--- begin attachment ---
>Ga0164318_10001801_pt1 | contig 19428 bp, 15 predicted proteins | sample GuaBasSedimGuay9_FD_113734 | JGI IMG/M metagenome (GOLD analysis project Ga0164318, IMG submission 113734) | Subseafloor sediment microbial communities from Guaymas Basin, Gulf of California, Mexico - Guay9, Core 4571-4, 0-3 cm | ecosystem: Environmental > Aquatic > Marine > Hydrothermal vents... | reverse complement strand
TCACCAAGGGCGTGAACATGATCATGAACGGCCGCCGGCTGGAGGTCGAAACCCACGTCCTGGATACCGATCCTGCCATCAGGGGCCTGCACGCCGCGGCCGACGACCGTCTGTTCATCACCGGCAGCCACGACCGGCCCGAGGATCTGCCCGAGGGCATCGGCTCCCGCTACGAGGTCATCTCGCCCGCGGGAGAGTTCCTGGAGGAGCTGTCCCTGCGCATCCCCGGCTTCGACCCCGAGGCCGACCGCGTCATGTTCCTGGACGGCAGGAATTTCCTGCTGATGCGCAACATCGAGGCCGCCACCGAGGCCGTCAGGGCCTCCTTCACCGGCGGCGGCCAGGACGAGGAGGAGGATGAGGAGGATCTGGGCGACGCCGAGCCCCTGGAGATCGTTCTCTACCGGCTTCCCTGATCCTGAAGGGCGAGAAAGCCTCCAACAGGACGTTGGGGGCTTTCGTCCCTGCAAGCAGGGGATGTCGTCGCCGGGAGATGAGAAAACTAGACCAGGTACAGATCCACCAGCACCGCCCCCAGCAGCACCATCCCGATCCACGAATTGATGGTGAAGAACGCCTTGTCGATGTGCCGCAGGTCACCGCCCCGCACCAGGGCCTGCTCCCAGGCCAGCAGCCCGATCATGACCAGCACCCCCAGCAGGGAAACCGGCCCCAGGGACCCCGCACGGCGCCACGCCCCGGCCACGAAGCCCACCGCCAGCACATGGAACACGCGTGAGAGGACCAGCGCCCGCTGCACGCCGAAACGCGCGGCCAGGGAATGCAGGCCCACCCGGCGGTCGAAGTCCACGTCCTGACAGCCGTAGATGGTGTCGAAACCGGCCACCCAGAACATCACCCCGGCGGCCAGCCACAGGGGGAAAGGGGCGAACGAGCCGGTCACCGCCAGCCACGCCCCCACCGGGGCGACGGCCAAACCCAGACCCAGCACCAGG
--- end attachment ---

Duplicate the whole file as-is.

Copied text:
>Ga0164318_10001801_pt1 | contig 19428 bp, 15 predicted proteins | sample GuaBasSedimGuay9_FD_113734 | JGI IMG/M metagenome (GOLD analysis project Ga0164318, IMG submission 113734) | Subseafloor sediment microbial communities from Guaymas Basin, Gulf of California, Mexico - Guay9, Core 4571-4, 0-3 cm | ecosystem: Environmental > Aquatic > Marine > Hydrothermal vents... | reverse complement strand
TCACCAAGGGCGTGAACATGATCATGAACGGCCGCCGGCTGGAGGTCGAAACCCACGTCCTGGATACCGATCCTGCCATCAGGGGCCTGCACGCCGCGGCCGACGACCGTCTGTTCATCACCGGCAGCCACGACCGGCCCGAGGATCTGCCCGAGGGCATCGGCTCCCGCTACGAGGTCATCTCGCCCGCGGGAGAGTTCCTGGAGGAGCTGTCCCTGCGCATCCCCGGCTTCGACCCCGAGGCCGACCGCGTCATGTTCCTGGACGGCAGGAATTTCCTGCTGATGCGCAACATCGAGGCCGCCACCGAGGCCGTCAGGGCCTCCTTCACCGGCGGCGGCCAGGACGAGGAGGAGGATGAGGAGGATCTGGGCGACGCCGAGCCCCTGGAGATCGTTCTCTACCGGCTTCCCTGATCCTGAAGGGCGAGAAAGCCTCCAACAGGACGTTGGGGGCTTTCGTCCCTGCAAGCAGGGGATGTCGTCGCCGGGAGATGAGAAAACTAGACCAGGTACAGATCCACCAGCACCGCCCCCAGCAGCACCATCCCGATCCACGAATTGATGGTGAAGAACGCCTTGTCGATGTGCCGCAGGTCACCGCCCCGCACCAGGGCCTGCTCCCAGGCCAGCAGCCCGATCATGACCAGCACCCCCAGCAGGGAAACCGGCCCCAGGGACCCCGCACGGCGCCACGCCCCGGCCACGAAGCCCACCGCCAGCACATGGAACACGCGTGAGAGGACCAGCGCCCGCTGCACGCCGAAACGCGCGGCCAGGGAATGCAGGCCCACCCGGCGGTCGAAGTCCACGTCCTGACAGCCGTAGATGGTGTCGAAACCGGCCACCCAGAACATCACCCCGGCGGCCAGCCACAGGGGGAAAGGGGCGAACGAGCCGGTCACCGCCAGCCACGCCCCCACCGGGGCGACGGCCAAACCCAGACCCAGCACCAGG